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Back: Automake Conditionals
Forward: Automatic dependency tracking
 
FastBack: Automatic dependency tracking
Up: Advanced GNU Automake Usage
FastForward: A Complex GNU Autotools Project
Top: Autoconf, Automake, and Libtool
Contents: Table of Contents
Index: Index
About: About this document

19.2 Language support

Automake comes with built-in knowledge of the most common compiled languages: C, C++, Objective C, Yacc, Lex, assembly, and Fortran. However, programs are sometimes written in an unusual language, or in a custom language that is translated into something more common. Automake lets you handle these cases in a natural way.

Automake's notion of a `language' is tied to the suffix appended to each source file written in that language. You must inform Automake of each new suffix you introduce. This is done by listing them in the `SUFFIXES' macro. For instance, suppose you are writing part of your program in the language `M', which is compiled to object code by a program named mc. The typical suffix for an `M' source file is `.m'. In your `Makefile.am' you would write:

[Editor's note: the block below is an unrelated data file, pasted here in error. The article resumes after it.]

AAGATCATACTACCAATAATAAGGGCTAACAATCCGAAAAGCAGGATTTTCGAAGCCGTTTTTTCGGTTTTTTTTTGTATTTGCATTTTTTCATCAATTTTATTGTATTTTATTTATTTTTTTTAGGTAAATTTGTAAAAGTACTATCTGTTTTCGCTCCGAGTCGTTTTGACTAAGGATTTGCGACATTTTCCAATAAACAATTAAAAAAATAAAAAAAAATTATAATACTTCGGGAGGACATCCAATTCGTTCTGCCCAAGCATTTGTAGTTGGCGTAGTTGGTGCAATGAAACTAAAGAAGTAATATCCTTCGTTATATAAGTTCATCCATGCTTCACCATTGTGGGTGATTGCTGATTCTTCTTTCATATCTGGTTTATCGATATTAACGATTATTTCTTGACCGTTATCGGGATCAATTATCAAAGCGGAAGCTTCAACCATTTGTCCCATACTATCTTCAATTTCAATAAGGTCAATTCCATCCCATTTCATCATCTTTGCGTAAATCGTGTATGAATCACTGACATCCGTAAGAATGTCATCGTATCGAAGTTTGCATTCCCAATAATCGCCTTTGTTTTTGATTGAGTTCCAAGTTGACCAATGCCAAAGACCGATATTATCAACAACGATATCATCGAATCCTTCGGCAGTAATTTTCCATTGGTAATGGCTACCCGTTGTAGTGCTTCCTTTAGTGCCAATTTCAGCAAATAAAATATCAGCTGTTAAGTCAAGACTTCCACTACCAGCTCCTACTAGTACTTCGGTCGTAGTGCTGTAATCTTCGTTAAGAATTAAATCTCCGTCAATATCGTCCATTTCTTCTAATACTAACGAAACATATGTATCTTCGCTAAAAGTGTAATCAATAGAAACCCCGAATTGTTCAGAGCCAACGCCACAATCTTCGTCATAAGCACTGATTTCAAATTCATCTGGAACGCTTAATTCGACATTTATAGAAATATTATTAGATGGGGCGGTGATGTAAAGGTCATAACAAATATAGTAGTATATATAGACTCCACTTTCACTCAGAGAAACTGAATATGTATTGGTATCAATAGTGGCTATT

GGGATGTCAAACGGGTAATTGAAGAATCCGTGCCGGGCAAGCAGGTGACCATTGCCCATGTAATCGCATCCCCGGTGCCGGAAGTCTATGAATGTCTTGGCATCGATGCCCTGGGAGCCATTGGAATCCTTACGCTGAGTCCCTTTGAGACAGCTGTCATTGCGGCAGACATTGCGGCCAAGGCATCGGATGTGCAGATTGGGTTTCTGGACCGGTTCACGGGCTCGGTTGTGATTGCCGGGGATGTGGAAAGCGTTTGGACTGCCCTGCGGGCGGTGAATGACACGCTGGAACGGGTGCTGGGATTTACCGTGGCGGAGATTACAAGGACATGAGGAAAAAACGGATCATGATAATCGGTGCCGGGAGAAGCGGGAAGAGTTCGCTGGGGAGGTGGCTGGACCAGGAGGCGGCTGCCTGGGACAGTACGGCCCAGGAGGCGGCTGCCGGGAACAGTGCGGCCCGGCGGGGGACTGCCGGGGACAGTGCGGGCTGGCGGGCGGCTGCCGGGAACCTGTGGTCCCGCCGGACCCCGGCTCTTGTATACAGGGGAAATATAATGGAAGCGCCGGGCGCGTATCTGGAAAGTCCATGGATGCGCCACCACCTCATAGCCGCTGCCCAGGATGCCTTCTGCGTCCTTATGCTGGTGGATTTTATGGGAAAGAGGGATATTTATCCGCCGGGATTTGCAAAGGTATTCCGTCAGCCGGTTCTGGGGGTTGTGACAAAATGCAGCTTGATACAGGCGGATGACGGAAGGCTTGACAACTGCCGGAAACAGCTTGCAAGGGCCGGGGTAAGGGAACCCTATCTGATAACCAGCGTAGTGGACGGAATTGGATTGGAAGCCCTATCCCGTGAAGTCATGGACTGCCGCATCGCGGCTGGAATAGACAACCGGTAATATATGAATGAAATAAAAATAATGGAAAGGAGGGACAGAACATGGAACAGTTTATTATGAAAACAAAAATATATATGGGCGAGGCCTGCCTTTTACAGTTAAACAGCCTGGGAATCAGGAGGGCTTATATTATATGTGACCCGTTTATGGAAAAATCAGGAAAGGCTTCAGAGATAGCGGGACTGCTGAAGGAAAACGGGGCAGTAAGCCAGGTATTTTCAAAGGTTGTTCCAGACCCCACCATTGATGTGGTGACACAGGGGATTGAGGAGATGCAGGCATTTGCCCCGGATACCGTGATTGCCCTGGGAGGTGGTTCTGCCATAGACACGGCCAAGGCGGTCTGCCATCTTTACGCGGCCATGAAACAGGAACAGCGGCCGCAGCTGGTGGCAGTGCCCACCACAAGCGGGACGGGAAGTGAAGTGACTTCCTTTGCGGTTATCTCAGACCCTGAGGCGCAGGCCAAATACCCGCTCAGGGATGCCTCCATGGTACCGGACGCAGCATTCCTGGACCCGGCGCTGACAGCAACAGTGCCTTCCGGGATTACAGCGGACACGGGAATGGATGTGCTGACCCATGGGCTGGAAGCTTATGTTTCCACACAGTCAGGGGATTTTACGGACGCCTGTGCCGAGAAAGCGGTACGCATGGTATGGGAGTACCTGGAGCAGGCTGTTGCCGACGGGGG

SUFFIXES = .m

This differs from ordinary make usage, where you would use the special .SUFFIX target to list suffixes.

Now you need to tell Automake (and make) how to compile a `.m' file to a `.o' file. You do this by writing an ordinary make suffix rule:

 
MC = mc
.m.o:
        $(MC) $(MCFLAGS) $(AM_MCFLAGS) -c $<

Note that we introduced the `MC', `MCFLAGS', and `AM_MCFLAGS' variables. While not required, this is good style in case you want to override any of these later (for instance from the command line).

Automake understands enough about suffix rules to recognize that `.m' files can be treated just like any file it already understands, so now you can write:

 
bin_PROGRAMS = myprogram
myprogram_SOURCES = foo.c something.m

Note that Automake does not really understand chained suffix rules; however, frequently the right thing will happen anyway. For instance, if you have a .m.c rule, Automake will naively assume that `.m' files should be turned into `.o' files -- and then it will proceed to rely on make to do the real work. In this example, if the translation takes three steps--from `.m' to `.x', then from `.x' to `.c', and finally to `.o'---then Automake's simplistic approach will break. Fortunately, these cases are very rare.


This document was generated by Gary V. Vaughan on February, 8 2006 using texi2html

 
 
  Published under the terms of the Open Publication License Design by Interspire